Often entertaining, he is never dull in relaying his knowledge and experience. He has a gift of corresponding in an unassuming way that ensures the person asking the question is never made to look stupid; quite the reverse in fact, Perry seems to regard all submissions as interesting challenges to be solved. For his admirable contribution to the Forum and, in turn, promoting the work of the GTC, Perry Mitchell is awarded Honorary Membership.
With the new fashion for large-sensor cameras, the Sony CineAlta F5 burst onto the scene in October 2012, together with its older brother the F55 and took 2013 by storm, with many cameramen world-wide making it their camera of choice for documentary and sport.
The F5’s popularity is due to its small, light and modular body; CMOS super 35mm sensor, build quality, excellent colour LED or OLED monocular viewfinders and value for money. It records onto SxS Pro and XQD cards via an adapter as well as AXSM cards. It has the ability to record slow motion at 120 frames per second and a quick and easily accessible push button external menu system. It can record up to 2K internally in XAVC or HDCAM HD codecs. It will record 16 bit Raw onto 2K/4K with AXSM media onto the optional bolt-on AXS-R5 recorder.
All these factors are important but the main critical question is: 'What is the picture quality like?' The answer is that the F5 produces absolutely stunning pictures and boasts a 14-stop latitude, when used with the right gamma table and codecs.
The F5 is well supported by SONY, as it reacts to customer requests, by adding additional features via firmware upgrades. One such example is the option to record Apple ProRes, Avid DNX files and 4K.
At the recent NAB in Las Vegas, Sony announced a list of new accessories, including a bolt-on unit that configures the body to feel like a shoulder mounted ENG/EFP camera. It puts the switches and audio inputs in places a cameraman would expect to find them on 2/3 inch camera bodies.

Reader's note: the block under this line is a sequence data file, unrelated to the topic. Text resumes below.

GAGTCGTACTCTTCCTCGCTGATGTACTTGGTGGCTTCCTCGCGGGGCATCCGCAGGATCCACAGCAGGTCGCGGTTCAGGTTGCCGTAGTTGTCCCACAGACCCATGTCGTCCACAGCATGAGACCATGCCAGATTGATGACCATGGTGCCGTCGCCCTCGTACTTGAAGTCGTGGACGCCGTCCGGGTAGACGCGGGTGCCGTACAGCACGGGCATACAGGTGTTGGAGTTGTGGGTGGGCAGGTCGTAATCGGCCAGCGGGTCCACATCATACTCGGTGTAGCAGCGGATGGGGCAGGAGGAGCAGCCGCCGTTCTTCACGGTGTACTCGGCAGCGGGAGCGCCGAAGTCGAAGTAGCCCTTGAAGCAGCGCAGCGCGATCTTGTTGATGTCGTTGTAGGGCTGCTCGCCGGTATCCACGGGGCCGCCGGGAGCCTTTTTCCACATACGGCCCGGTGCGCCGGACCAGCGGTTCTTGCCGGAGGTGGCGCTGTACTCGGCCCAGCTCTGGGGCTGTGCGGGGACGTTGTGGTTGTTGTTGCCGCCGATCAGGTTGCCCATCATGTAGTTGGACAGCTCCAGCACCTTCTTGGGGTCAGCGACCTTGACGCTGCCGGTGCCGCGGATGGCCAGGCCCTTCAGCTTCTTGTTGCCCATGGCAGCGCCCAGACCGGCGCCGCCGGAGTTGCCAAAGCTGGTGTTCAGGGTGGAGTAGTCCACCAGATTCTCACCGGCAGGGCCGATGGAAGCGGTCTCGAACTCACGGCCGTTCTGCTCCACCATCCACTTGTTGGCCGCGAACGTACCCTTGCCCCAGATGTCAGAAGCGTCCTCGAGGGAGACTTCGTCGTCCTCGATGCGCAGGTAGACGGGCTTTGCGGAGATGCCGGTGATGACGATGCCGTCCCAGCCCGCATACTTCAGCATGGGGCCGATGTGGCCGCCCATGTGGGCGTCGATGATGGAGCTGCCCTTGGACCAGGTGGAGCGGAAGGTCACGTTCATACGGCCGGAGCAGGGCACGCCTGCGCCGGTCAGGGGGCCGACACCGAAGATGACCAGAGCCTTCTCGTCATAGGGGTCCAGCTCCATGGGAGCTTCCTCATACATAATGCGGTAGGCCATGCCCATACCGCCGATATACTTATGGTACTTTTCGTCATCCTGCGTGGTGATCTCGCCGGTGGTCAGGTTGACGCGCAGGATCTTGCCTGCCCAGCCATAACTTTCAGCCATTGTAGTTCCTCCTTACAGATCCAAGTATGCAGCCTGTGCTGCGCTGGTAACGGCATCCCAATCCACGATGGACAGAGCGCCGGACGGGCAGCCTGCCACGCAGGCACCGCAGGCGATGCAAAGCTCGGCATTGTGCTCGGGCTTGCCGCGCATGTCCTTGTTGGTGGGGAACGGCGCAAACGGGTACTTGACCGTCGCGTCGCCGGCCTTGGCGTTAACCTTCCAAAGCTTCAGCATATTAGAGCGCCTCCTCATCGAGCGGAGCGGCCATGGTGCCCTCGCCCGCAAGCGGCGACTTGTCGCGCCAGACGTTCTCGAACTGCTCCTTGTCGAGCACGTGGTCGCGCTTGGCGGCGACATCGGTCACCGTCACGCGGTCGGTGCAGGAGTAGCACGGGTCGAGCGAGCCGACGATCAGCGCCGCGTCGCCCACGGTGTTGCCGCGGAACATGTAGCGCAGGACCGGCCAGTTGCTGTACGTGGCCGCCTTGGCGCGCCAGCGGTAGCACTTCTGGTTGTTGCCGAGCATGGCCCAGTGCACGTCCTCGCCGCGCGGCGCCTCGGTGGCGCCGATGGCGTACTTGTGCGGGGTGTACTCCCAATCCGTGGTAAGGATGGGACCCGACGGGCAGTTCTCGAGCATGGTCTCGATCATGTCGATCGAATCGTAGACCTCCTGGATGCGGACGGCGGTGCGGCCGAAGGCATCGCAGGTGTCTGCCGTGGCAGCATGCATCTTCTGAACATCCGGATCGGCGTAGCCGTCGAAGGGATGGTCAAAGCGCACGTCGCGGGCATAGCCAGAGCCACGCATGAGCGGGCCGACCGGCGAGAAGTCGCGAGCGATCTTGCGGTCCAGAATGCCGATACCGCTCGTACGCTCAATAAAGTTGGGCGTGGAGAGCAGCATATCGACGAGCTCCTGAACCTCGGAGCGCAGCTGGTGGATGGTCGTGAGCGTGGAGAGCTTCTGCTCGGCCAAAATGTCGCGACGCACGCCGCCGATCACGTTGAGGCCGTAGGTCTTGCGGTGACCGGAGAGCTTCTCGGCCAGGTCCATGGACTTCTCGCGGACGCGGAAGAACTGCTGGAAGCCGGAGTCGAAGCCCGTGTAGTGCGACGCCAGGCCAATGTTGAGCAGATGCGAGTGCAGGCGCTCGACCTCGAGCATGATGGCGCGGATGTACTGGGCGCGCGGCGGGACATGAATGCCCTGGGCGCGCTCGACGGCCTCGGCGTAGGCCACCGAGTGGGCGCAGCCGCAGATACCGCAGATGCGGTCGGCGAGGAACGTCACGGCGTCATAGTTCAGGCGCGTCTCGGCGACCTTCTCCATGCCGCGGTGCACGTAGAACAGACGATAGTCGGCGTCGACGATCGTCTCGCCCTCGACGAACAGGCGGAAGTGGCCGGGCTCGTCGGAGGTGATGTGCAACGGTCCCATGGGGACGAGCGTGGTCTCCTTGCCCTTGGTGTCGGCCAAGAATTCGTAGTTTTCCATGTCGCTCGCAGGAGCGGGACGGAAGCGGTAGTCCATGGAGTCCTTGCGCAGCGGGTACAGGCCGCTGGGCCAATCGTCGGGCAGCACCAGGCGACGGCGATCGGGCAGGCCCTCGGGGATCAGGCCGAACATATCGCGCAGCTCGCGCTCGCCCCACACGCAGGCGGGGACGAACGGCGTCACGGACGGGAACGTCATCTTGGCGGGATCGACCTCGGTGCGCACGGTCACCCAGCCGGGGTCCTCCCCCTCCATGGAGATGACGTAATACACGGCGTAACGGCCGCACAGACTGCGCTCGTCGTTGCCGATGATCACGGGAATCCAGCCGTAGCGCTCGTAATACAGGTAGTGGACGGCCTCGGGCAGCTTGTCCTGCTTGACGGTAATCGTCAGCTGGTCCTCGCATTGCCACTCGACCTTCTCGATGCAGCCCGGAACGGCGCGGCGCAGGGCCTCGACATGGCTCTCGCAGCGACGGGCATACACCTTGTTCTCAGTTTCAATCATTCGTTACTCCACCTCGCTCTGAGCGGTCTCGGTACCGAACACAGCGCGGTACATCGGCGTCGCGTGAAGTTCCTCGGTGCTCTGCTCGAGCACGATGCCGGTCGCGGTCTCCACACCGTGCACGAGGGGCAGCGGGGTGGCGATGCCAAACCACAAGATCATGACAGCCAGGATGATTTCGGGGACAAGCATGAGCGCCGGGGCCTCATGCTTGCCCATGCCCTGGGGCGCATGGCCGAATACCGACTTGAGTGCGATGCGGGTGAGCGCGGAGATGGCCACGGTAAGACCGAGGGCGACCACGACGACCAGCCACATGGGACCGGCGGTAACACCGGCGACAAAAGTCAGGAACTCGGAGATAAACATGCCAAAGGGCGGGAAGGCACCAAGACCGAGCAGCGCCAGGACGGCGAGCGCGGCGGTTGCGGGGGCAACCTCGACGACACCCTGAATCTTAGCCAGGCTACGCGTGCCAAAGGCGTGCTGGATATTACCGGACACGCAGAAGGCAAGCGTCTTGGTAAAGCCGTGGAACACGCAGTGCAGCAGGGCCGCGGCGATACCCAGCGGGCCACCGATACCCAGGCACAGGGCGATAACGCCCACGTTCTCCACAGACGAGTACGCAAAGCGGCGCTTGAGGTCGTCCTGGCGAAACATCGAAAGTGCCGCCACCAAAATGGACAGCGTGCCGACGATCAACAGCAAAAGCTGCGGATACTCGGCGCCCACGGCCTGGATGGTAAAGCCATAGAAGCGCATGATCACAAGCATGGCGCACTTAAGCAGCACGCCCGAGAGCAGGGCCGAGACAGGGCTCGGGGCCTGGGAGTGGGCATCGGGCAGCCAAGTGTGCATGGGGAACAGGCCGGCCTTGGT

The F5 supports thousands of lenses through a variety of adapters including industry standard PL cinema lenses.
The GTC Seal of Approval for the Sony CineAlta PMW F5 was received by Ainara Porrón Arratibel.
Former GTC Chairman Graeme Mcalpine wrote: "I nominated the Hero 3 Black Edition camera, because, for me, it epitomises the way that GoPro cameras have revolutionised the way we can capture footage."
GoPro has more than 10 years' experience in manufacturing extreme sports and adventure cameras, and the Black Edition was the flagship product in the Hero3 range when it was nominated.
The camera is specifically designed to be used outdoors in the kind of conditions that would wreck regular cameras. The additional waterproof polycarbonate housing is good to a depth of 60 metres and guards against bumps, scrapes and occasional drops. With its ultra-wide fish eye lens and wi-fi remote function it is excellent for action videos.
It is a small, but tough camcorder designed to be used in the harshest of conditions, with a wide variety of available mountings. The black edition can capture 1080p Full HD video. It has a beefed up high resolution 12MP camera with time lapse mode. The latest version also includes a Bluetooth remote control and can shoot at up to 4K resolution.
It all adds up to plenty of scope and flexibility for the cameraman. For Graeme, he describes it as the Bolex H16 of the 21st century.